Postman's Top Ten Tips
Source: Dr. James McCabe

1. Use your contact's first name. Today this is considered more friendly in international usage.

2. Don't shake your contact's hands as much as you would in German. Once is enough. Continuing to shake the hand of an acquaintance could be viewed as a distancing technique.

3. Always smalltalk. This is standard business protocol, and could be about the weather, holidays or your contact's homeland. Don't initiate smalltalk about religion, politics, health or family.

4. In business, we often use modal verbs to create a positive mood. More common modal verbs include might or could. Avoid stronger modals such as can or should.

5. It is better not to disagree openly with someone in English. A safer way to do this is to agree first, apologize, and then suggest another opinion.

6. English speakers use question tags constantly, don't they ? They sound silly, but in fact are a key feature of business communication, offering consensus instead of dictating facts.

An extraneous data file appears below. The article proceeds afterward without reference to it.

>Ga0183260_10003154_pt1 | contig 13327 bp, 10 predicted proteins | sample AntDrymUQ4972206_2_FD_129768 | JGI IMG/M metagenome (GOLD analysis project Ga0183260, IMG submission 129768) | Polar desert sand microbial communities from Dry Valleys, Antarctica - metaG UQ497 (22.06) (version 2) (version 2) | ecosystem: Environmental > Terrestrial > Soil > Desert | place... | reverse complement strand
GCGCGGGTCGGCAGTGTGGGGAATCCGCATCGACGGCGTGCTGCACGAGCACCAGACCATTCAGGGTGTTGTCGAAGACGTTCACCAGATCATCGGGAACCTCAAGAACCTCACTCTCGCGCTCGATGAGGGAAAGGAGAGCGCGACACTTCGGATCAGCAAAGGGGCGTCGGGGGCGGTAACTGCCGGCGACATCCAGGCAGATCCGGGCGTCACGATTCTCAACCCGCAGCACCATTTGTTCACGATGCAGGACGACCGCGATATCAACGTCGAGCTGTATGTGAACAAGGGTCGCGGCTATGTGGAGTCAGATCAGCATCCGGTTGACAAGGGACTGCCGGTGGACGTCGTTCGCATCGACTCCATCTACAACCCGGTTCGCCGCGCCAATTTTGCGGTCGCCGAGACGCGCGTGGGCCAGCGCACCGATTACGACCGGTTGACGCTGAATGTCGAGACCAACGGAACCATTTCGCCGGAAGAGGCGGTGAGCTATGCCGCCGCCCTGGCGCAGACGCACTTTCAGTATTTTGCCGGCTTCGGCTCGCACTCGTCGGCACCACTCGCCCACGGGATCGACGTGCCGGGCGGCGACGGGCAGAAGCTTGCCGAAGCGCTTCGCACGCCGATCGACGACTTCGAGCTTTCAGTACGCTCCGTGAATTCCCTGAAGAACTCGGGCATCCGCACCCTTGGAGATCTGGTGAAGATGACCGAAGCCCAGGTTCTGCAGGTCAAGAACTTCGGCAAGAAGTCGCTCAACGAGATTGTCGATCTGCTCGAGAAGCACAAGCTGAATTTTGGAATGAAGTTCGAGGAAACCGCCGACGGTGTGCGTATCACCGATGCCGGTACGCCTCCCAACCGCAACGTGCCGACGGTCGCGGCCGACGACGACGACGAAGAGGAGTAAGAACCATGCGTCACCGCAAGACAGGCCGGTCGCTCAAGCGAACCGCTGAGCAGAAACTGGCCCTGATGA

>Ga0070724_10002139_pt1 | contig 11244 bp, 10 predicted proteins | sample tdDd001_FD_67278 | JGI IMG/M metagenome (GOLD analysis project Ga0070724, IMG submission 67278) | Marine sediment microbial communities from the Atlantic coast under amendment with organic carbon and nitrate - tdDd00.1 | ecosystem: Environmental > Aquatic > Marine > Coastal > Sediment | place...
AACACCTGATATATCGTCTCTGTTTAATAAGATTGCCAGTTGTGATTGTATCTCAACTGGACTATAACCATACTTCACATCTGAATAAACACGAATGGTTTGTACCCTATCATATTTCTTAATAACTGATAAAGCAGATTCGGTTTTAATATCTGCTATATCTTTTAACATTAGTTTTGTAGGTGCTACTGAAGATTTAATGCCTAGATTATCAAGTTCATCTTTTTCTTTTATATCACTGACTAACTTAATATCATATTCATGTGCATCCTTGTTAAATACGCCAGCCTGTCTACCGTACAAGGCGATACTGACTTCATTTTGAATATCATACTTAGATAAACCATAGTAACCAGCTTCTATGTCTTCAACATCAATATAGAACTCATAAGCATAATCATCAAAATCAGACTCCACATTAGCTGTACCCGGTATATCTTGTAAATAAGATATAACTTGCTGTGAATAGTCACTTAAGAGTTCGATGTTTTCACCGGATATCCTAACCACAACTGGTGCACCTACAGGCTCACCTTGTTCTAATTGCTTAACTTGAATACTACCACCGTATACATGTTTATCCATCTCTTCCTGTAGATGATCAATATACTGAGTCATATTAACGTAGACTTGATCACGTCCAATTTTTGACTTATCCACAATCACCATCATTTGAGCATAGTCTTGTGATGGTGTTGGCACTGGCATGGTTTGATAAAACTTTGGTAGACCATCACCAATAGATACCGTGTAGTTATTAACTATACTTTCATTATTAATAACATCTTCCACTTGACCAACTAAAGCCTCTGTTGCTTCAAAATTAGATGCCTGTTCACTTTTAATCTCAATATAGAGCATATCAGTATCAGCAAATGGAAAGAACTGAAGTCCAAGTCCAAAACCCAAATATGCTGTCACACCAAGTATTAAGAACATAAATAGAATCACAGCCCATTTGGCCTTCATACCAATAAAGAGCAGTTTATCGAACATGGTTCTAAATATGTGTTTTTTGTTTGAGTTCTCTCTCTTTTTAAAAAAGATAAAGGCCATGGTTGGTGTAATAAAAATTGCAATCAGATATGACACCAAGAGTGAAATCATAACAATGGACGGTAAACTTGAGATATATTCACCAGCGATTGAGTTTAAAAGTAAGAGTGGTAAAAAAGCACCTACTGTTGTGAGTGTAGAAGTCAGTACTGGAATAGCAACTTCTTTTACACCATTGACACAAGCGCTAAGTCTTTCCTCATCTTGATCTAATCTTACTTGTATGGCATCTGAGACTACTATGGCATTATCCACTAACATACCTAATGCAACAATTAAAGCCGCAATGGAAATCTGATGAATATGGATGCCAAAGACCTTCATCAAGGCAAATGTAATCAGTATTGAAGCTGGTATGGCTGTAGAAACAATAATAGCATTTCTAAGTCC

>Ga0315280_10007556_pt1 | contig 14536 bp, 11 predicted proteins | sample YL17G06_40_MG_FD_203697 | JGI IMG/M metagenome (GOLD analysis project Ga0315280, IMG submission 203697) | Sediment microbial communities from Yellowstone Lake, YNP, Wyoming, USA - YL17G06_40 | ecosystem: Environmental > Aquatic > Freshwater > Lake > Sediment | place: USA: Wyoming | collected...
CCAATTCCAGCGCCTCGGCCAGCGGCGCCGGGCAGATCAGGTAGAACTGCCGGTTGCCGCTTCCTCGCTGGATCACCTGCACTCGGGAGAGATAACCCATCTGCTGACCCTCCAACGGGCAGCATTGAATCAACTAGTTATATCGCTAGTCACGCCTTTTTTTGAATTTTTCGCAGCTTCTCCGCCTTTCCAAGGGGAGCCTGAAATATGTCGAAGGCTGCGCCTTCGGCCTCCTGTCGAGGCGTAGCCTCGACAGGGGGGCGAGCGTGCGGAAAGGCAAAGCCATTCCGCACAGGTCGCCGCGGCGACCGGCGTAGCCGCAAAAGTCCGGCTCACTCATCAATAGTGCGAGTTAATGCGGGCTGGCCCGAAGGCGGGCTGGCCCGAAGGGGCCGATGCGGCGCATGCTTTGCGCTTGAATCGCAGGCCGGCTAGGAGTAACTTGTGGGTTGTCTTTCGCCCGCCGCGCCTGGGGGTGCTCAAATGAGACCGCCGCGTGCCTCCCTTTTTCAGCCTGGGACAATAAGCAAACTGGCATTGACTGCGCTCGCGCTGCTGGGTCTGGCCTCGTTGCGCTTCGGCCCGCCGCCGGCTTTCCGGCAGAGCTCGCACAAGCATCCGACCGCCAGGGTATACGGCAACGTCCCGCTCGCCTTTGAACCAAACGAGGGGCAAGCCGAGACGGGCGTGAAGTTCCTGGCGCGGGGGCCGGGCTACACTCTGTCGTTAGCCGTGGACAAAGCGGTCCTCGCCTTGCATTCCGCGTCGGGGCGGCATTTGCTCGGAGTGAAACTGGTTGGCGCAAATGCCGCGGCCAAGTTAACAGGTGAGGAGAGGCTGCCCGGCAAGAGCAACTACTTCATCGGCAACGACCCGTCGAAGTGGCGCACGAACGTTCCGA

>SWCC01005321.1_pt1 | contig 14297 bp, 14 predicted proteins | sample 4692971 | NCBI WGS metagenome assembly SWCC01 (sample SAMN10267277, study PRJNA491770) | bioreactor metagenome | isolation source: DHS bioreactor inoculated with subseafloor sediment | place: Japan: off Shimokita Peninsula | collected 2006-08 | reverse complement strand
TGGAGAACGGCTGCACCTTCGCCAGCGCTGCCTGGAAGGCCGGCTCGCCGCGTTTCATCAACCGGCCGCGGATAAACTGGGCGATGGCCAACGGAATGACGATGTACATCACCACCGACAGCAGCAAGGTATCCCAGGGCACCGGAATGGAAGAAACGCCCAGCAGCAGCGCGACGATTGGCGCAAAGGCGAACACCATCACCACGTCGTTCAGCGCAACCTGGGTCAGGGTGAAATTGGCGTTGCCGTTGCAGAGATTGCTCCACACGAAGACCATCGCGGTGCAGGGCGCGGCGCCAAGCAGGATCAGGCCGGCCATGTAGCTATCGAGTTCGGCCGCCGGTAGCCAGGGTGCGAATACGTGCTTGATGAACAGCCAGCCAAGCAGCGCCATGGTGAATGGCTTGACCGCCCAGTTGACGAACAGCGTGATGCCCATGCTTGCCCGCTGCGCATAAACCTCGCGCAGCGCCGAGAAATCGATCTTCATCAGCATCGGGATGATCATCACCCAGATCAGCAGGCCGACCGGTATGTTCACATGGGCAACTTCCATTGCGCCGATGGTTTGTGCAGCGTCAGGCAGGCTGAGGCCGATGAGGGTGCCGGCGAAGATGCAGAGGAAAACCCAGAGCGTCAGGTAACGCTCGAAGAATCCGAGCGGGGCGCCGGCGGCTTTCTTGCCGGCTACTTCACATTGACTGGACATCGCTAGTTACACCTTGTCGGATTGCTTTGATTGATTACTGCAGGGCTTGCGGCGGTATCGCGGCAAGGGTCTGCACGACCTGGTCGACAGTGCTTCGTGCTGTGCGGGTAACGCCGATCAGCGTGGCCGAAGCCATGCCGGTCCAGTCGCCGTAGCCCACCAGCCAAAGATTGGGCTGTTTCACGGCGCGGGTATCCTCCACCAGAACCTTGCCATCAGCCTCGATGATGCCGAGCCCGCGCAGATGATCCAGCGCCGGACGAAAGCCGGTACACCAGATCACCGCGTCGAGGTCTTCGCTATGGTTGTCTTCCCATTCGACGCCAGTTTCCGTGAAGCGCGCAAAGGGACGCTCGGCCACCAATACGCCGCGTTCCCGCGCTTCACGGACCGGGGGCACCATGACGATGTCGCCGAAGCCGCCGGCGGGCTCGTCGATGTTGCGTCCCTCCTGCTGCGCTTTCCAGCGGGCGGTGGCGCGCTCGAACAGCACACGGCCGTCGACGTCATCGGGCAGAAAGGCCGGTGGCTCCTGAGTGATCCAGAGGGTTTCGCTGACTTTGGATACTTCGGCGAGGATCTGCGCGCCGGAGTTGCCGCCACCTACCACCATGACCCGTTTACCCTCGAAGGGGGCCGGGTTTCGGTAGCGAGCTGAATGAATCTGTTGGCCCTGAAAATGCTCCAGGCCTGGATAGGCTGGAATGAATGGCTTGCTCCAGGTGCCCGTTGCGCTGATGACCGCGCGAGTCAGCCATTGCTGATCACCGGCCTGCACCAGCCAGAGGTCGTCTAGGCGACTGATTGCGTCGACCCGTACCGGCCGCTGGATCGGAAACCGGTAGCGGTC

7. All native speakers use phrasal verbs - these are two-part verbs like call off for cancel. By picking up (A phrasal verb meaning learn) a few of them, you begin to sound much more fluent.

8. Native speakers regularly touch base, in other words they contact each other from time to time just to say hello. This is a normal feature of business etiquette.

9. English speakers often make jokes at their own expense, something that may sound unusual at first. Called self-deprecation, it's good for customer relations.

10. Finally, it's a good idea to ask your contact to correct you, something they may not wish to do, at first, out of politeness. Viel Spaß !

 

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